While the past year or so hasn't exactly gone the way the members of Bandits on the Run planned, it has been full of opportunities and surprises for the Brooklyn-based band. The trio — Regina Strayhorn (B.F.A. Drama '13, H.S. '09), Sydney Torin Shepherd (B.F.A. Drama '13, H.S. '09) and Adrian Blake Enscoe — recently released their latest EP, "Now Is The Time," and their calendar of live performances is beginning to ramp back up.
At the end of July, Bandits on the Run will lead an immersive storytelling experience at New York's newest park, Little Island, and they'll take the stage at Floyd Fest in Floyd, Virginia. In October, they'll be gracing the stage at the Music Hall of Williamsburg. New events continue to appear on their growing schedule.
All three band members are also actors — Enscoe is a regular on the Apple TV+ series "Dickinson," and will be in the upcoming show "Swept Away" at Berkeley Rep (based on the music of the Avett Brothers). Among other roles, Shepherd appeared in the world premiere of the musical "August Rush," and was in the original Broadway cast of "First Date." And Strayhorn, in addition to acting on stage and screen, writes poetry and is exploring the world of casting.
Tracing their roots back to songwriting sessions during Intensive Arts, the two UNCSA alumni, along with Enscoe, reflect on how their training as actors has influenced their work as musicians and on the unexpected opportunities that have risen out of the ashes of the past year.
Adrian Enscoe: I always say 2020 was the year of the bold pivot, because everyone's plans kind of fell apart. We had a lot lined up for us in the beginning of 2020 and pretty much everything was canceled. Not just South by Southwest... we had a whole tour lined up, we were going to play at the Kennedy Center, I was going to do a show at Berkeley Rep — and all of these things were ground to a halt.
It was such an experience that from a fire, there's rebirth. In the ashes of South by Southwest, there was the seed of this producer, Ryan Hadlock, who found us and reached out and started a burgeoning friendship. From that, we drove to Seattle and recorded the EP.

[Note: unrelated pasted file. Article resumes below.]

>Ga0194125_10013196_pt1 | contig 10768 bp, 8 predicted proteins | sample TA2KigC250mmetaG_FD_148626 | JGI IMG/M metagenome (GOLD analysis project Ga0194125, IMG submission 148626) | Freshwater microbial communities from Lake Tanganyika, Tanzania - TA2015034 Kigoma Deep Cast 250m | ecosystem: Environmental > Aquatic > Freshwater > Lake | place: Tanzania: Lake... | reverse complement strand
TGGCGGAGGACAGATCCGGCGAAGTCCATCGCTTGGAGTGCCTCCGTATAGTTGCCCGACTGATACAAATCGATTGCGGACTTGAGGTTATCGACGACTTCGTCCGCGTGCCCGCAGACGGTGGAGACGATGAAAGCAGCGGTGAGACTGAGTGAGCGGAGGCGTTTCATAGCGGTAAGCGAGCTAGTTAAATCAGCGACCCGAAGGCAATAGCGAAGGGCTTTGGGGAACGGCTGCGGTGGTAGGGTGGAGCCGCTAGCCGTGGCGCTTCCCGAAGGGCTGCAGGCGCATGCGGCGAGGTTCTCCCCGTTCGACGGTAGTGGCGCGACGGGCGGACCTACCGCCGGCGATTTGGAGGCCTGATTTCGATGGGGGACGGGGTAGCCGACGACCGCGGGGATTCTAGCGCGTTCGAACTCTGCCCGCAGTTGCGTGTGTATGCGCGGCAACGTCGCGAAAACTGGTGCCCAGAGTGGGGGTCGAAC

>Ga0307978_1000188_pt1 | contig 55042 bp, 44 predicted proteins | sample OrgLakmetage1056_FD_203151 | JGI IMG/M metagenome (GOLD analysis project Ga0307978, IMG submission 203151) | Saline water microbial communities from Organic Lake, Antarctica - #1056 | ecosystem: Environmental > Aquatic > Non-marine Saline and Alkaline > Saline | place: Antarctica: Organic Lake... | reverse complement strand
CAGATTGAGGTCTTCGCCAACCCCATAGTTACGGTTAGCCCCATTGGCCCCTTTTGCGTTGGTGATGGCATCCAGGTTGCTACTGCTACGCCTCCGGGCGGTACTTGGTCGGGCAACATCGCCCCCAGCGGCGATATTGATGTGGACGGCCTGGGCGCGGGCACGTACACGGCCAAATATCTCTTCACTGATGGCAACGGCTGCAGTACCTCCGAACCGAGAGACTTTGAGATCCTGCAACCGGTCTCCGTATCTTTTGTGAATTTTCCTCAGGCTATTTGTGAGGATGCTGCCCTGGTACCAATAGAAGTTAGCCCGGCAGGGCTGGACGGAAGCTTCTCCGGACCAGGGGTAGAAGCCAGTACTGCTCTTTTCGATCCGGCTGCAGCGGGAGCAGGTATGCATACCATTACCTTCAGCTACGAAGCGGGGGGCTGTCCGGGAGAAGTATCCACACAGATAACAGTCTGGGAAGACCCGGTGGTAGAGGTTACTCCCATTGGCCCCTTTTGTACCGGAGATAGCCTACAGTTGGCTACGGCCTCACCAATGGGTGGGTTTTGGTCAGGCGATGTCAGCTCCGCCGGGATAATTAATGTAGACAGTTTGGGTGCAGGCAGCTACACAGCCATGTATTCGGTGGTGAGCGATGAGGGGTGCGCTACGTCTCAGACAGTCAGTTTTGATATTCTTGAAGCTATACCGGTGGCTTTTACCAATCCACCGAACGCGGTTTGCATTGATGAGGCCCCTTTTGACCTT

Sydney Shepherd: We expanded out beyond just writing for ourselves. We had this reward we were doing as a fundraiser for our album, where we'd do a singing telegram for people — and it really caught on. We did like 40 or 50 telegrams, these one minute songs. It was such a good exercise for us to keep writing, bend into different genres and not take ourselves too seriously. We found some really cool ideas just from writing these telegrams for people.
We also wrote some songs for the next season of the animated Netflix series "Storybots." We found these other avenues to branch out to and I'm not sure that would have happened if we were just playing shows and doing things more traditionally over the last year.
Regina Strayhorn: I always think of our performances in terms of two acts, maybe that's the School of Drama in us. Act 1 is our set, our actual performance. And Act 2 is meeting people and getting to hear about what their lives are like and how they respond to the music and what's interesting about the music to them. I really miss that responsiveness because that's fascinating for us as artists and it informs how we perform, too.
Enscoe: And it's always led to really fun interactions with people and some friendships that have ended up lasting years because we have gone out and made the effort to connect with people. We love strangers. That's a legacy of playing in the subways.
Strayhorn: As a kid, I was always into school plays and writing poetry and making up little songs. I found out about UNCSA and applied for the High School Drama program, where Sydney and I met. I just really loved it. Sydney is a giant part of my music journey. We were friends and we'd write songs together every year during Intensive Arts. It just came up organically, we were hanging out and having fun and jamming. If you had asked us back then if that would have turned into a whole career and a huge part of our lives, I don't think we would have said yes. But actually, if you go back, it makes a lot of sense.